Example 2 Preparation of Tablets Containing Methadone and 1 Wt % Meglumine in a Mol Ratio of 0.6 (Methadone/Meglumine)

All ingredients were first sieved on 30 mesh sieve. Lactose (1.4 grams), meglumine (0.1 grams) and methadone (0.1 grams) were mixed in a V-blender for about 5 minutes at 25 RPM. Microcrystalline cellulose (4.3 grams) and lactose (2.9 grams) were combined separately in a V-blender, blended for about 2 minutes at 25 RPM. The two mixtures were then combined. FD&C blue dye (0.03 grams) was added to microcrystalline cellulose (1.2 grams) in a V-blender and mixed for about 2 minutes at 25 RPM. This mix was added to the previously combined mixture, mixed in the V-Blender for 15 minutes at 25 RPM, and then magnesium stearate (0.1 grams) was added, and mixed for around 2 minutes at 25 RPM. This final mixture was then used to create tablets (tablet weight: 100 mg) via direct compression using a hydraulic press with 8 mm diameter die in combination with standard concave upper and lower punches.

Example 3 Preparation of Tablets Containing Methadone and 2 Wt % Meglumine in a Mol Ratio of 1.4 (Methadone/Meglumine)

All ingredients were first sieved on 30 mesh sieve. Lactose (14.0 grams), meglumine (2.0 grams) and methadone (5.0 grams) were mixed in a V-blender for about 5 minutes at 25 RPM. Microcrystalline cellulose (18.0 grams) and lactose (28.0 grams) were combined separately in a V-blender, blended for about 2 minutes at 25 RPM. The two mixtures were then combined. Microcrystalline cellulose (32.0 grams) was added to the previously combined mixture, mixed in the V-Blender for 15 minutes at 25 RPM, and then magnesium stearate (1.0 grams) was added, and mixed for around 2 minutes at 25 RPM. This final mixture was then used to create tablets (tablet weight: 500 mg) via direct compression using a hydraulic press with 10 mm diameter die in combination with standard concave upper and lower punches.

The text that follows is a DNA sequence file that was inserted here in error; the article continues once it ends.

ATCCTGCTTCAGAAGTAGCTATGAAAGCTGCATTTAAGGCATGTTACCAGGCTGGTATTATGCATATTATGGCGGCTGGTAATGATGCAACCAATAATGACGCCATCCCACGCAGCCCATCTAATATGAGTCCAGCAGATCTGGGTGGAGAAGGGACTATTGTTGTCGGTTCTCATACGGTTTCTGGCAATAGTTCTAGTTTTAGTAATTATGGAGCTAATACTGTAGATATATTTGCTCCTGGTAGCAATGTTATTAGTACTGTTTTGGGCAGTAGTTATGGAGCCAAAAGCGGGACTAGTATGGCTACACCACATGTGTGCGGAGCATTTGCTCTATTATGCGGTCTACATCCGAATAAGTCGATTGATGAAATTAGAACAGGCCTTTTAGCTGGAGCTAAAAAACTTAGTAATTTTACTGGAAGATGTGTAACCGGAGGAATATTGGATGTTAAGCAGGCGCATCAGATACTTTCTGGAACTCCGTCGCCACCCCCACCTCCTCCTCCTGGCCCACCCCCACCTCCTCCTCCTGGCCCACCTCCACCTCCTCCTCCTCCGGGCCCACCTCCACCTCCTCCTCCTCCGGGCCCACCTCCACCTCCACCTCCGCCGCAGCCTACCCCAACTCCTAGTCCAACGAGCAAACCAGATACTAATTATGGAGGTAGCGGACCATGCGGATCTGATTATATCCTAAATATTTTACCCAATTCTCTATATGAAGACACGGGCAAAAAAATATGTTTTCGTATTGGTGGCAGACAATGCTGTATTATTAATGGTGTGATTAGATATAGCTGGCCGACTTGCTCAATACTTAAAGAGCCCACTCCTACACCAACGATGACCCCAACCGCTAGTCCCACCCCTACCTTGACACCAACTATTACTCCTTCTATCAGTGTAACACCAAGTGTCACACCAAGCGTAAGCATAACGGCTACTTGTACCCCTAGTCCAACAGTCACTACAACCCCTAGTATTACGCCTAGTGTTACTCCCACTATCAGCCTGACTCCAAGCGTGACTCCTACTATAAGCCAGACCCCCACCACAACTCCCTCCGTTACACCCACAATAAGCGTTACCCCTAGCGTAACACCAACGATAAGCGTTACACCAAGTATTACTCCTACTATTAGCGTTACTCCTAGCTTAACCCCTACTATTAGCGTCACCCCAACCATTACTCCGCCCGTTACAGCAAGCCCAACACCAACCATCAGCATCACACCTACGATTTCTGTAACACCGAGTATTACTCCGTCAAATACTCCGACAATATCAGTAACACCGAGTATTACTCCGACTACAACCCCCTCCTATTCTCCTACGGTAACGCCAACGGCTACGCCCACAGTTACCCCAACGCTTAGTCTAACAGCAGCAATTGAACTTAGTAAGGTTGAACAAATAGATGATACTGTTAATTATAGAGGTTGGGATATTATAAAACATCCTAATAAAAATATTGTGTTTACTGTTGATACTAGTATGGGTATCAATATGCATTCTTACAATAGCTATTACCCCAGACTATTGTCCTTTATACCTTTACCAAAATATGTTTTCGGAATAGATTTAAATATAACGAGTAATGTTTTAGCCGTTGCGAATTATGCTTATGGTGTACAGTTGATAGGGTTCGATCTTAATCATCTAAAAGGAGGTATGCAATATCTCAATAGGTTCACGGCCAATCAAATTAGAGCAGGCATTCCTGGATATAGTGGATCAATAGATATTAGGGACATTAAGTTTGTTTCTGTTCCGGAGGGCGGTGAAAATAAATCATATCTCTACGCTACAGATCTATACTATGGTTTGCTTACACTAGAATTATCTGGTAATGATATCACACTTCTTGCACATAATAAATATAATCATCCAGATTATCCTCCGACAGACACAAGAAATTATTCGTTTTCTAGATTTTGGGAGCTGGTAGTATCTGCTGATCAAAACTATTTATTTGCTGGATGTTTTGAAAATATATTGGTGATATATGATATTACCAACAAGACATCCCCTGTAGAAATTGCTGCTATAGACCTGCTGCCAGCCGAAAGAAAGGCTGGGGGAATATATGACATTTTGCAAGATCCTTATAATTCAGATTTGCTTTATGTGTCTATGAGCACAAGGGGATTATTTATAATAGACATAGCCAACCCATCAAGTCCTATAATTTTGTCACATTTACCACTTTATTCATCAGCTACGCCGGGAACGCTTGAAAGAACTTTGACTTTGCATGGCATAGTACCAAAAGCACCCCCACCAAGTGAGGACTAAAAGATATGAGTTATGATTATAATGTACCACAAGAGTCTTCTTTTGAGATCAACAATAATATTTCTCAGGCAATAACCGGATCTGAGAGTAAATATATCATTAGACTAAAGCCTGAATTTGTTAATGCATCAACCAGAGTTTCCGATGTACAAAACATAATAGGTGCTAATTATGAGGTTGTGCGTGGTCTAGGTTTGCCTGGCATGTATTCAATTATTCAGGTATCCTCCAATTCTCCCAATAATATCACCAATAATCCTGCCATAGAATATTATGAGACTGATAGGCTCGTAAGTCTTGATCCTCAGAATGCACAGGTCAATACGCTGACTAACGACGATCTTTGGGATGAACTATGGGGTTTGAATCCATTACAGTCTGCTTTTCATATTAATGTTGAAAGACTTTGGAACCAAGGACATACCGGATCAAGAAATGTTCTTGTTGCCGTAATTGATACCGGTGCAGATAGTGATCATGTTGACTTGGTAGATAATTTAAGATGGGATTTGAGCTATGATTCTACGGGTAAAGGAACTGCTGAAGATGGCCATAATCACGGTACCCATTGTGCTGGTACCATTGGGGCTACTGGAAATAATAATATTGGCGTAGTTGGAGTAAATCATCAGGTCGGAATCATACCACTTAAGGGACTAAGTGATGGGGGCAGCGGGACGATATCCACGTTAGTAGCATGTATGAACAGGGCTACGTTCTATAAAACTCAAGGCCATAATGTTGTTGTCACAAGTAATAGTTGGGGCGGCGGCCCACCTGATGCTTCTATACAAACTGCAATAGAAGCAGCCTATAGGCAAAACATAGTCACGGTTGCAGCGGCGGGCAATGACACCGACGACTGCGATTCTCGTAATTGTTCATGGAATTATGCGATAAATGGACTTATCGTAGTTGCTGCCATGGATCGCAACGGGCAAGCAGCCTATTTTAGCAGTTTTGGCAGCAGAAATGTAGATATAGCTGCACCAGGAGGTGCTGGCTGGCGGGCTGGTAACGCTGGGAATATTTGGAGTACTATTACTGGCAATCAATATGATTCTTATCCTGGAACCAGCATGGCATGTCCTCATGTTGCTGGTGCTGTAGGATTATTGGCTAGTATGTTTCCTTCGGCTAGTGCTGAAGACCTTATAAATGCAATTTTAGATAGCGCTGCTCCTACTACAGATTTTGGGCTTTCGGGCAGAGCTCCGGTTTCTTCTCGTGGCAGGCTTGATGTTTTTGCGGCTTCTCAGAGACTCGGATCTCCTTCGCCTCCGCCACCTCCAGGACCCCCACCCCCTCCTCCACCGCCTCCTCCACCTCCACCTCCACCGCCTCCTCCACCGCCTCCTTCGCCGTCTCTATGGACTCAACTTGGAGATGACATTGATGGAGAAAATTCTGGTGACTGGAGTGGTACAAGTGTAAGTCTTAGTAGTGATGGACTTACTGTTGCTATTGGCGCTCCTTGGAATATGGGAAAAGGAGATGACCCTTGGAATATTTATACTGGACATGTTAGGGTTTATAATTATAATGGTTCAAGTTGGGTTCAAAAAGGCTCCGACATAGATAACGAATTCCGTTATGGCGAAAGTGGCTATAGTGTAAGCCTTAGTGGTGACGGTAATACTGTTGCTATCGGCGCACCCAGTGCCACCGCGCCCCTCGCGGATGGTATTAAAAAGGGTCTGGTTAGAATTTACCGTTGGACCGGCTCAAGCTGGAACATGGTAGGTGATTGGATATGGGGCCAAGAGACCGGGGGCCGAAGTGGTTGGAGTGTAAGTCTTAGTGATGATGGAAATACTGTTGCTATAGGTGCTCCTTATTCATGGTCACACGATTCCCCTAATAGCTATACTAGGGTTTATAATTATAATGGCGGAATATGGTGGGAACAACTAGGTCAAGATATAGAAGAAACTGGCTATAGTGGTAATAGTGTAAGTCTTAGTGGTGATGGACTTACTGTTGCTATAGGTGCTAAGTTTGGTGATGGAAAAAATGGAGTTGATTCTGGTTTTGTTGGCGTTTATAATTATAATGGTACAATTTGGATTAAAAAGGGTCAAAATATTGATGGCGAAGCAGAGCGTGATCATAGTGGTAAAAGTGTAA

Example 4 Preparation of Tablets Containing Methadone and 0.5 Wt % Meglumine in a Mol Ratio of 1.1 (Methadone/Meglumine)

All ingredients were first sieved on 30 mesh sieve. Lactose (1.1 grams), meglumine (0.025 grams) and methadone (0.05 grams) were mixed in a V-blender for about 5 minutes at 25 RPM. Microcrystalline cellulose (1.0 grams) and lactose (1.1 grams) were combined separately in a V-blender, blended for about 2 minutes at 25 RPM. The two mixtures were then combined. FD&C blue dye (0.002 grams) was added to microcrystalline cellulose (1.7 grams) in a V-blender and mixed for about 2 minutes at 25 RPM. This mix was added to the previously combined mixture, mixed in the V-Blender for 15 minutes at 25 RPM, and then magnesium stearate (0.05 grams) was added, and mixed for around 2 minutes at 25 RPM. This final mixture was then used to create tablets (tablet weight: 100 mg) via direct compression using a hydraulic press with 8 mm diameter die in combination with standard concave upper and lower punches.

Example 5 Preparation of Tablets Containing Methadone and 5 Wt % Meglumine in a Mol Ratio of 0.6 (Methadone/Meglumine)